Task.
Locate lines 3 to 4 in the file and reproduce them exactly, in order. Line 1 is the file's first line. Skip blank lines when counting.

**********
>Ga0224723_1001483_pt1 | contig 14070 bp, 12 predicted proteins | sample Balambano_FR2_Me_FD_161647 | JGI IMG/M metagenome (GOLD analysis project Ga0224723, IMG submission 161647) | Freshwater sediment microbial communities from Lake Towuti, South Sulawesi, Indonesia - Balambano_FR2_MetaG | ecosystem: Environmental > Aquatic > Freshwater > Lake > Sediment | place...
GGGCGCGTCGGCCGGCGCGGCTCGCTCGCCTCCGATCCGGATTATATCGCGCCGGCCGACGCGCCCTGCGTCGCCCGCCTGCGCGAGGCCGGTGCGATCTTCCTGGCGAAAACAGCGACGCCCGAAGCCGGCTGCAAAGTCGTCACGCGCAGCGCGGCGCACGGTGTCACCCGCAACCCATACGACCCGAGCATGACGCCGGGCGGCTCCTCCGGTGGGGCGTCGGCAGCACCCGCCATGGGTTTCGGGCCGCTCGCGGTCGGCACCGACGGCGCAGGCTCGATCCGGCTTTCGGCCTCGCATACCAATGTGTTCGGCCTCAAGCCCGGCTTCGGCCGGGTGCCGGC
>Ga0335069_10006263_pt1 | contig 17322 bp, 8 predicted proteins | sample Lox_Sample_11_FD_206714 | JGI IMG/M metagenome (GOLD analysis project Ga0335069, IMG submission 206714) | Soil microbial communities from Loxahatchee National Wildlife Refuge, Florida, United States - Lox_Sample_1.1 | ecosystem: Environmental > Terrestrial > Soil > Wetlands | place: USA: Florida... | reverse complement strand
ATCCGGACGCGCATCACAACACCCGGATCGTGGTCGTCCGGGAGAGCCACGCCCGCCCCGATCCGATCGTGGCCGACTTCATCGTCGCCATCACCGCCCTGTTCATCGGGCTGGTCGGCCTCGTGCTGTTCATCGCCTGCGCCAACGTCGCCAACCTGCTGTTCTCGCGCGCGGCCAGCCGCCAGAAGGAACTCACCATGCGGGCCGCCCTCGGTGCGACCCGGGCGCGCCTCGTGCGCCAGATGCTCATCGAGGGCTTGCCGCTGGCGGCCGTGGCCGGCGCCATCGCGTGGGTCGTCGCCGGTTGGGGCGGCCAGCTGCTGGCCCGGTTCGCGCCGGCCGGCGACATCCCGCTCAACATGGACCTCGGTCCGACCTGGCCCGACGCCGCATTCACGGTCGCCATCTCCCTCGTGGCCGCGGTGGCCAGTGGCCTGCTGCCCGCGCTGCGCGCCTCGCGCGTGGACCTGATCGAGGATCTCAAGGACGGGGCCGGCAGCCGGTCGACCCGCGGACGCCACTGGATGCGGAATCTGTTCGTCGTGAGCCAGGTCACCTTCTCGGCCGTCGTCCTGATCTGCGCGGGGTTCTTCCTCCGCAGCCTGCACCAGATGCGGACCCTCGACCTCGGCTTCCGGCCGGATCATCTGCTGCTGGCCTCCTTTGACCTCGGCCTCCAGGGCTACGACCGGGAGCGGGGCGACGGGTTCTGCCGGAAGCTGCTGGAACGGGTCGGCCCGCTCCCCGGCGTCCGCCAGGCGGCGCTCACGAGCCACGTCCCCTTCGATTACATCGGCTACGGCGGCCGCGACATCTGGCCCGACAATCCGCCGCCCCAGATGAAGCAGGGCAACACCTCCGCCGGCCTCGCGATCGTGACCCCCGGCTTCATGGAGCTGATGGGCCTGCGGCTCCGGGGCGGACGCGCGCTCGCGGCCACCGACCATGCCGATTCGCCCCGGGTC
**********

>Ga0335069_10006263_pt1 | contig 17322 bp, 8 predicted proteins | sample Lox_Sample_11_FD_206714 | JGI IMG/M metagenome (GOLD analysis project Ga0335069, IMG submission 206714) | Soil microbial communities from Loxahatchee National Wildlife Refuge, Florida, United States - Lox_Sample_1.1 | ecosystem: Environmental > Terrestrial > Soil > Wetlands | place: USA: Florida... | reverse complement strand
ATCCGGACGCGCATCACAACACCCGGATCGTGGTCGTCCGGGAGAGCCACGCCCGCCCCGATCCGATCGTGGCCGACTTCATCGTCGCCATCACCGCCCTGTTCATCGGGCTGGTCGGCCTCGTGCTGTTCATCGCCTGCGCCAACGTCGCCAACCTGCTGTTCTCGCGCGCGGCCAGCCGCCAGAAGGAACTCACCATGCGGGCCGCCCTCGGTGCGACCCGGGCGCGCCTCGTGCGCCAGATGCTCATCGAGGGCTTGCCGCTGGCGGCCGTGGCCGGCGCCATCGCGTGGGTCGTCGCCGGTTGGGGCGGCCAGCTGCTGGCCCGGTTCGCGCCGGCCGGCGACATCCCGCTCAACATGGACCTCGGTCCGACCTGGCCCGACGCCGCATTCACGGTCGCCATCTCCCTCGTGGCCGCGGTGGCCAGTGGCCTGCTGCCCGCGCTGCGCGCCTCGCGCGTGGACCTGATCGAGGATCTCAAGGACGGGGCCGGCAGCCGGTCGACCCGCGGACGCCACTGGATGCGGAATCTGTTCGTCGTGAGCCAGGTCACCTTCTCGGCCGTCGTCCTGATCTGCGCGGGGTTCTTCCTCCGCAGCCTGCACCAGATGCGGACCCTCGACCTCGGCTTCCGGCCGGATCATCTGCTGCTGGCCTCCTTTGACCTCGGCCTCCAGGGCTACGACCGGGAGCGGGGCGACGGGTTCTGCCGGAAGCTGCTGGAACGGGTCGGCCCGCTCCCCGGCGTCCGCCAGGCGGCGCTCACGAGCCACGTCCCCTTCGATTACATCGGCTACGGCGGCCGCGACATCTGGCCCGACAATCCGCCGCCCCAGATGAAGCAGGGCAACACCTCCGCCGGCCTCGCGATCGTGACCCCCGGCTTCATGGAGCTGATGGGCCTGCGGCTCCGGGGCGGACGCGCGCTCGCGGCCACCGACCATGCCGATTCGCCCCGGGTC